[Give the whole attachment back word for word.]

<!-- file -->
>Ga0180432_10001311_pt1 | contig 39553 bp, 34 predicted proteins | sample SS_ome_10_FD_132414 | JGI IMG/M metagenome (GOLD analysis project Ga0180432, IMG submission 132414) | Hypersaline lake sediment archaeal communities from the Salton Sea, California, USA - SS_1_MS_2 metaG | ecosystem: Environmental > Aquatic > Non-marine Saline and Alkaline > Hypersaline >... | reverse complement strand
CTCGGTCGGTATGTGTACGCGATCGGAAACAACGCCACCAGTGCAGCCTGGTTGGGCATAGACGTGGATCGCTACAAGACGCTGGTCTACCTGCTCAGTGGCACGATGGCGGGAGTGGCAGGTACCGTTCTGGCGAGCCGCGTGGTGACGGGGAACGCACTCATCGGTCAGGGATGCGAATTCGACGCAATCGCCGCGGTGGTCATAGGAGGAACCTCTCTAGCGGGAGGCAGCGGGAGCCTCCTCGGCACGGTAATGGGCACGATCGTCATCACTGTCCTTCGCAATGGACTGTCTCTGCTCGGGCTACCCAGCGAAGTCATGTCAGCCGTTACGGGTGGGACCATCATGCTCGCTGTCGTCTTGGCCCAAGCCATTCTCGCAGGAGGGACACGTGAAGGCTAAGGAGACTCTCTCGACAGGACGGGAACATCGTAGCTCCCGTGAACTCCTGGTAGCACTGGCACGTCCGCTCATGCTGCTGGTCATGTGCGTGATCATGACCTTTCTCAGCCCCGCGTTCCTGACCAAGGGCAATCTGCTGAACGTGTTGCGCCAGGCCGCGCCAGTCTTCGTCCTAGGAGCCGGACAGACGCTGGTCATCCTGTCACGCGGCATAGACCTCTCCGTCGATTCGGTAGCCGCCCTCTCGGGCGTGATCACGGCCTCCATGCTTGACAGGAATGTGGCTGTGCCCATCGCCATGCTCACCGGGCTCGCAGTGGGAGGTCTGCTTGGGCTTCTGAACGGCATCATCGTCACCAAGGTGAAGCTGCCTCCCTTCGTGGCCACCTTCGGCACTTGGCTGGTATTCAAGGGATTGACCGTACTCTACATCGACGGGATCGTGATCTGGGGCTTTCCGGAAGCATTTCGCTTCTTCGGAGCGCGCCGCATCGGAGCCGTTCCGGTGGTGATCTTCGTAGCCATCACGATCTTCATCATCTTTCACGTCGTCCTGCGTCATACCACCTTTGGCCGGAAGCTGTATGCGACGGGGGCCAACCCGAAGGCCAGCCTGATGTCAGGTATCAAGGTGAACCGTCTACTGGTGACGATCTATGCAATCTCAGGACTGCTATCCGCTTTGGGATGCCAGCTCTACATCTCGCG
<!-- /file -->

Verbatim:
>Ga0180432_10001311_pt1 | contig 39553 bp, 34 predicted proteins | sample SS_ome_10_FD_132414 | JGI IMG/M metagenome (GOLD analysis project Ga0180432, IMG submission 132414) | Hypersaline lake sediment archaeal communities from the Salton Sea, California, USA - SS_1_MS_2 metaG | ecosystem: Environmental > Aquatic > Non-marine Saline and Alkaline > Hypersaline >... | reverse complement strand
CTCGGTCGGTATGTGTACGCGATCGGAAACAACGCCACCAGTGCAGCCTGGTTGGGCATAGACGTGGATCGCTACAAGACGCTGGTCTACCTGCTCAGTGGCACGATGGCGGGAGTGGCAGGTACCGTTCTGGCGAGCCGCGTGGTGACGGGGAACGCACTCATCGGTCAGGGATGCGAATTCGACGCAATCGCCGCGGTGGTCATAGGAGGAACCTCTCTAGCGGGAGGCAGCGGGAGCCTCCTCGGCACGGTAATGGGCACGATCGTCATCACTGTCCTTCGCAATGGACTGTCTCTGCTCGGGCTACCCAGCGAAGTCATGTCAGCCGTTACGGGTGGGACCATCATGCTCGCTGTCGTCTTGGCCCAAGCCATTCTCGCAGGAGGGACACGTGAAGGCTAAGGAGACTCTCTCGACAGGACGGGAACATCGTAGCTCCCGTGAACTCCTGGTAGCACTGGCACGTCCGCTCATGCTGCTGGTCATGTGCGTGATCATGACCTTTCTCAGCCCCGCGTTCCTGACCAAGGGCAATCTGCTGAACGTGTTGCGCCAGGCCGCGCCAGTCTTCGTCCTAGGAGCCGGACAGACGCTGGTCATCCTGTCACGCGGCATAGACCTCTCCGTCGATTCGGTAGCCGCCCTCTCGGGCGTGATCACGGCCTCCATGCTTGACAGGAATGTGGCTGTGCCCATCGCCATGCTCACCGGGCTCGCAGTGGGAGGTCTGCTTGGGCTTCTGAACGGCATCATCGTCACCAAGGTGAAGCTGCCTCCCTTCGTGGCCACCTTCGGCACTTGGCTGGTATTCAAGGGATTGACCGTACTCTACATCGACGGGATCGTGATCTGGGGCTTTCCGGAAGCATTTCGCTTCTTCGGAGCGCGCCGCATCGGAGCCGTTCCGGTGGTGATCTTCGTAGCCATCACGATCTTCATCATCTTTCACGTCGTCCTGCGTCATACCACCTTTGGCCGGAAGCTGTATGCGACGGGGGCCAACCCGAAGGCCAGCCTGATGTCAGGTATCAAGGTGAACCGTCTACTGGTGACGATCTATGCAATCTCAGGACTGCTATCCGCTTTGGGATGCCAGCTCTACATCTCGCG